But I still like the old traditions, I like the one on one Human way of doing things. In our endeavour to make thinks more convenient we've become more complication and alienated and we've fogotten whats most important, human connection. In large part 140 was a continuation of this idea. I wanted to break the barrier the internet provides and make people reconnect and use the internet as a tool, almost against itself, to do that.

I miss Bosco (my rent collector) calling to the door to collect the rent. I miss chatting with him for 5 minutes before he moves on. I hate HATE calling eircom (or whatever company) to fix a problem and being sent in circles for 20 minutes before I get to talk to someone who inevitably puts me on hold. I miss the old glass countered sweet shop, I miss the leather smelling shoes shop with boxes pilled to the ceiling, I miss the barbers on the second floor with the old man reading the newspaper and the radio playing some diddly-i tune, I miss the cattle walking through town and the random shops down crocked cobble stone alleys, I miss the small dusty book shop and the cafe that served tea and coffee, and just tea and coffee. I guess it's a longing for simpler times in a world that seems to have over complicated itself.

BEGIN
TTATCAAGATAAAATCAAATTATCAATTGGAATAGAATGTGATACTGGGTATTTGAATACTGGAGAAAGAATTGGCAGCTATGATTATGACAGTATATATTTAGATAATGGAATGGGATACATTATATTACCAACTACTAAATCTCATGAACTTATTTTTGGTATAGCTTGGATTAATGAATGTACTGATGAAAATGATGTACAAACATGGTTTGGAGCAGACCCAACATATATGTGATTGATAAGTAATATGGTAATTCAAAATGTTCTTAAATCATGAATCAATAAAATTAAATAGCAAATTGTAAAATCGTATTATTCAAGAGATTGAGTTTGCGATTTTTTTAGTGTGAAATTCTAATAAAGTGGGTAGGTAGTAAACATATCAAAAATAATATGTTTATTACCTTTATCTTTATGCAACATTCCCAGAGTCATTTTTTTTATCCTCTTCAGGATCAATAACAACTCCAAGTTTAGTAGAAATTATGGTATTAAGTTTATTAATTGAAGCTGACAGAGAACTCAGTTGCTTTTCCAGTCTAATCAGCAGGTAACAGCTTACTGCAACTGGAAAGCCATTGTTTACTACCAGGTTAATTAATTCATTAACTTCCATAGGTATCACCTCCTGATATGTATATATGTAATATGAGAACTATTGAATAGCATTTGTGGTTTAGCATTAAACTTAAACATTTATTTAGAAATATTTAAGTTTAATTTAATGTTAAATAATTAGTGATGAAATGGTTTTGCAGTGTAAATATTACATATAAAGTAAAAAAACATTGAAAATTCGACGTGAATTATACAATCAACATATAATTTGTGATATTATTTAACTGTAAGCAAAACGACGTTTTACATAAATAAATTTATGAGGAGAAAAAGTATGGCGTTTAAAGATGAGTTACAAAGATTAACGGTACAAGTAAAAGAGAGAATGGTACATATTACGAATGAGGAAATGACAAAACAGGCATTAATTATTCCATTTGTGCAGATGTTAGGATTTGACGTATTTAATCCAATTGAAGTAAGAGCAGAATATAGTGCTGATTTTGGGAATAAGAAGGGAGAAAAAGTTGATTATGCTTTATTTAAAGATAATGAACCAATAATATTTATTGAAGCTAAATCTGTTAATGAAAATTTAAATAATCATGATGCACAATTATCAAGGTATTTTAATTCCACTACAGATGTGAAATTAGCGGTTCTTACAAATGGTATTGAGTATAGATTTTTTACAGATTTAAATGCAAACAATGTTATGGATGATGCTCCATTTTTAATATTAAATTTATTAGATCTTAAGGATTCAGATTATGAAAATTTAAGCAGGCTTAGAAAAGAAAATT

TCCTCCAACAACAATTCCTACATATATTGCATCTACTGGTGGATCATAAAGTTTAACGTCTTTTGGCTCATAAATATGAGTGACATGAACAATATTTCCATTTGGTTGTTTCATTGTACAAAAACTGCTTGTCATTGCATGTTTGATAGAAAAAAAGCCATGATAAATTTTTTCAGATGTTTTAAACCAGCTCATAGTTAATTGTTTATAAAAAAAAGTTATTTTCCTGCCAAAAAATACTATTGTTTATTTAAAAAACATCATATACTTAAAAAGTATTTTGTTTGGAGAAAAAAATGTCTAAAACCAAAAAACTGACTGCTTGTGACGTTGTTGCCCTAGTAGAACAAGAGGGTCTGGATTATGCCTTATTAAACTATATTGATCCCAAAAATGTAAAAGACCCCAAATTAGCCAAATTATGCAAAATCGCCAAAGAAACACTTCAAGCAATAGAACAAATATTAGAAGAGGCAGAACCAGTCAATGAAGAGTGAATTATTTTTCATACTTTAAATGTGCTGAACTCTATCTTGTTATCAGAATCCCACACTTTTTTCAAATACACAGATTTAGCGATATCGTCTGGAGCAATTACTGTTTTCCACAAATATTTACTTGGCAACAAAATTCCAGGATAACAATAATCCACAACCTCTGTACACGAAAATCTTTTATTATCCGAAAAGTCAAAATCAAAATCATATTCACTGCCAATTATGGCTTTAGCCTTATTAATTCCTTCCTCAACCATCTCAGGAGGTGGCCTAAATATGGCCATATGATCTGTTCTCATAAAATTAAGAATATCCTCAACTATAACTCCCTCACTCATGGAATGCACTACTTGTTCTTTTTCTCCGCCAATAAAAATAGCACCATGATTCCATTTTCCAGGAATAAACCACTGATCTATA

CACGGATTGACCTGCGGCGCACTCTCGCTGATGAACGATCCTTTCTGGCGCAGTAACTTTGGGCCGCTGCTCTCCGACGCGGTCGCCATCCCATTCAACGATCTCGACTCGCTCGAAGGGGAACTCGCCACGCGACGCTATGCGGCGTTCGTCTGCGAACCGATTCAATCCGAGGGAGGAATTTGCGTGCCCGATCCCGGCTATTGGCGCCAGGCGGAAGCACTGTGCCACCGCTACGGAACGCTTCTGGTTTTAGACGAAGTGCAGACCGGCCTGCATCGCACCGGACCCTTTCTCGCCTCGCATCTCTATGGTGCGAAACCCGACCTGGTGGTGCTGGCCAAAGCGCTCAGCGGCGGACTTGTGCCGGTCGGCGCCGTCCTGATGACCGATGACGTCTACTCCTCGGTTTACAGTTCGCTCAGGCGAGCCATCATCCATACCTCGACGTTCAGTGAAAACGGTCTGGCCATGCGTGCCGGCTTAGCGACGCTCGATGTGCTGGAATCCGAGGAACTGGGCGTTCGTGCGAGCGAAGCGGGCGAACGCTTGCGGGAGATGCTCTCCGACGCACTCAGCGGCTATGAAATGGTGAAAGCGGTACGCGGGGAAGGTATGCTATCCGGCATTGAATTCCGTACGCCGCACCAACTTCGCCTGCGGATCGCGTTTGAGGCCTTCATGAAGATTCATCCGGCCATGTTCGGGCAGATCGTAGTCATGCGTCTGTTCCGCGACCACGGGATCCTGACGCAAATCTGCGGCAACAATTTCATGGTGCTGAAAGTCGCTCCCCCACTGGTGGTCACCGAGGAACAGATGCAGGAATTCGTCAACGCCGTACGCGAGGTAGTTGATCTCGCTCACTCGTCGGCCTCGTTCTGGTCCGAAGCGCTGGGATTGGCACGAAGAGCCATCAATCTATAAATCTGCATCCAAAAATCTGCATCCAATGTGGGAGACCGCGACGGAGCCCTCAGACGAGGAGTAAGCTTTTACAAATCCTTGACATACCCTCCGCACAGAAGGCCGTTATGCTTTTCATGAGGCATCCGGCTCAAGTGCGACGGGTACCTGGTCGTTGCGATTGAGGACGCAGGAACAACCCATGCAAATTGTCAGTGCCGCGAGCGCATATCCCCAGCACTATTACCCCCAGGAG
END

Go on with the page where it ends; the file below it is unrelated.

When Bosco was taken off the streets after 35 years, on a route that had him see 500 people a week, and put behind a desk to sit in front of a computer until retirement, I was sad for him and I mourned the passing of an age. This film was a dedication to that age, and to Bosco. You'll see that the film is for Sheila. Sheila was my Grandmother, who died two years ago this month. I live in her house now. Bosco would have collected rent from her for the 35 year she lived in this house, and I'm kind of glad she didn't live to see his passing. the final nail in the coffin for that generation, now gone.